maxPath( T )

if (T = null)

return 0;

lmax ← maxPath(left-sub-tree(T))

rmax ← maxPath(right-sub-tree(T))

m ← Max(lmax, rmax)

if (m = lmax)

T.val ← 0

else

T.val ← 1

return m + T.key

PrintPath(T)

While (T.left ≠ null or T.right ≠ null )

if (T.val = 0)

print("left ")

T ← T.left

else

print("right ")

T ← T.right

#### Time complexity:

#### maxPath(T) – O(n) since every node was visited once.PrintPath(T) – O(n) since every node in the path was visited once, and this number is bounded by n.In total – O(n)

#### Question 3

Construct the tree from the following preorder and inorder travels:

Preorder: a,b,c,d,e,g,h,j,f.Inorder: c,d,b,a,h,g,j,e,f.

##### Solution:

##### From the preorder we can say that “a” is the root, that is why we can divide the inorder travel into two sub-trees [c,d,b] a [h,g,j,e,f] (in the preorder form it will be a [b,c,d] [e,g,h,j,f] )

##### In the left sub-tree from the preorder form ([b,c,d]) we can say that b is the root and again we could divide the left side in to additional two sub-trees [c,d] b [].

##### In the same way we can also unfold c,d.

The next iterations will be:

#### And finally:

**Claim: from two travels on some tree where one of them is inorder we can reconstruct the tree.**

**One way of proving this claim is done using the process that was described in this question.**

Question 4

Is it always possible to recreate a binary tree according to its Preorder and Postorder visits?

Prove if yes, or show a counter example if no.

Solution:

Not always.

Example: Preorder: ABPostorder: BA

The tree can be one of the two:

## Binary Search Trees

BST property / In a BST T, for any node x in T:- If y is a node in the left sub-tree of x then

key(y) < key(x). - if y is a node in the right sub-tree of x then

key(y) ≥ key(x).

Minimal key / The key of the leftmost node.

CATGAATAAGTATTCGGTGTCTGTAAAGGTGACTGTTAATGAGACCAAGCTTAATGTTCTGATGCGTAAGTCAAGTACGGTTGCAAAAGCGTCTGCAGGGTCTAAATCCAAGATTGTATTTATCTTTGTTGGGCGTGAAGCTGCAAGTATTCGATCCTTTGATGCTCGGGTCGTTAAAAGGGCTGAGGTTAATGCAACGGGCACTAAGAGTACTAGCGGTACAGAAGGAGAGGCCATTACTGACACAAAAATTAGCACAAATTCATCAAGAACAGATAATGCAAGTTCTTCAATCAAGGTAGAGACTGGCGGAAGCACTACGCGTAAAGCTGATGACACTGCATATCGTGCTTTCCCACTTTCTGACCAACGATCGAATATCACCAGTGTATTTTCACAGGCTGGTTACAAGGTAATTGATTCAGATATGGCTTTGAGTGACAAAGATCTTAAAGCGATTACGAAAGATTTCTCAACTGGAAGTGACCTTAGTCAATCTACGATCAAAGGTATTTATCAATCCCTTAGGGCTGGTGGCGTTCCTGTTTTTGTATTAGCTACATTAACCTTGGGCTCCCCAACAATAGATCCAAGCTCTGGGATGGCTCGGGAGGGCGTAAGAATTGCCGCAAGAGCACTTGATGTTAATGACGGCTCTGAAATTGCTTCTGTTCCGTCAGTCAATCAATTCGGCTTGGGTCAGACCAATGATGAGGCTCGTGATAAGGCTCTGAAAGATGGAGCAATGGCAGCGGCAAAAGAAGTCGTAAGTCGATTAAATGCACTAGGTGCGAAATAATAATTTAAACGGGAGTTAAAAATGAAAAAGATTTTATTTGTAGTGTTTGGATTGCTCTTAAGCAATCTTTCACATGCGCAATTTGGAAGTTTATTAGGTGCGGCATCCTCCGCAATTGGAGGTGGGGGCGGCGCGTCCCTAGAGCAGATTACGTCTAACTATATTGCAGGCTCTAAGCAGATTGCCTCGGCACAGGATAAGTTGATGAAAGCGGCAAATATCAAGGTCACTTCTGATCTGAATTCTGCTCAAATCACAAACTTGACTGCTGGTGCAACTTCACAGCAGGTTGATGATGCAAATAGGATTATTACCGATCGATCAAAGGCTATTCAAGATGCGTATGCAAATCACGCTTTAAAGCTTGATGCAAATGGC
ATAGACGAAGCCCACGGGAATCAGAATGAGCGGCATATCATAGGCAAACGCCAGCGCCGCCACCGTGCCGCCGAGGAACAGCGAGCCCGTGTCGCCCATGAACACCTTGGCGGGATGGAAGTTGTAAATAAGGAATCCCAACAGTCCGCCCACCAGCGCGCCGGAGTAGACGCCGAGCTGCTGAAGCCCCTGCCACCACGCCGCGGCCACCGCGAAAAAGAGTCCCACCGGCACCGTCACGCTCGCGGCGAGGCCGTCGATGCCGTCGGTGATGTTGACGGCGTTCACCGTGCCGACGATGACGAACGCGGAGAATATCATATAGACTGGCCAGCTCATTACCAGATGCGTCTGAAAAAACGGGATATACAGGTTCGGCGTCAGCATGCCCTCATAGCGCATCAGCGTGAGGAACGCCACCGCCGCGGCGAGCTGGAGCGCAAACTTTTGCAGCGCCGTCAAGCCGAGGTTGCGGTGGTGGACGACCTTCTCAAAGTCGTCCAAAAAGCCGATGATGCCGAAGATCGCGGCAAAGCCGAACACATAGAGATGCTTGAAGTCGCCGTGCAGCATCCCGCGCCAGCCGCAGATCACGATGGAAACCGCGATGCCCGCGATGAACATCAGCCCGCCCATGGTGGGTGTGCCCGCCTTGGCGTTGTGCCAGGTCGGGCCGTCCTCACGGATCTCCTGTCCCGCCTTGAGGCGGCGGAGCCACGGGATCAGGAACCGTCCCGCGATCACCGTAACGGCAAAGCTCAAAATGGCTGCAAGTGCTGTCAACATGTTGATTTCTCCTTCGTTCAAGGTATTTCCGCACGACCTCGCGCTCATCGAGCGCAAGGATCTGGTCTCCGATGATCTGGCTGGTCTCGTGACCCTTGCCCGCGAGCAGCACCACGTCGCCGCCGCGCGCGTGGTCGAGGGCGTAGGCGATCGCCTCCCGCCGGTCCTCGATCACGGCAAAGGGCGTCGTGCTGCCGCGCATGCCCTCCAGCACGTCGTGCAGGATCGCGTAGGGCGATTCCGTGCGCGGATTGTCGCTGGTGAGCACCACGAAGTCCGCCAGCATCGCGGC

Maximal key / The key of the rightmost node.

Predecessor / x is a node in a BST T.

The predecessor of x is the node preceding x in an in-order traversal on T.

If x has left child the maximum in the left sub-tree of x.

Otherwise, predecessor is the lowest ancestor of x whose right child is also ancestor of x.

Successor / x is a node in a BST T.

The successor of x is the node which succeeds x in an in-order traversal on T.

If x has right child the minimum in the right sub-tree of x.

Otherwise, successor is the lowest ancestor of x whose left child is also ancestor of x.

Delete / Delete node x from a BST T:

- If x is a leaf and the left child of his parent then x.parent.left ← null
- If x is a leaf and the right child of his parent then x.parent.right ← null
- If x has only one child, update x.parent to point to x's child instead of x. update the parent of the child of x to be the former parent of x
- If x has 2 children, replace x in node y, its successor (y has no left child) Note that y might have right child. If so, then apply the same process of deleting a node with only one child to y (see previous section).

**Example of BST: **

Question 5

Write a function to determine whether a given binary tree of distinct integers is a

valid binary search tree. Assume that each node contains a pointer to its left child, a

pointer to its right child, and an integer, but not a pointer to its parent.

Solution:

Note that it is not enough to write a recursive function that just checks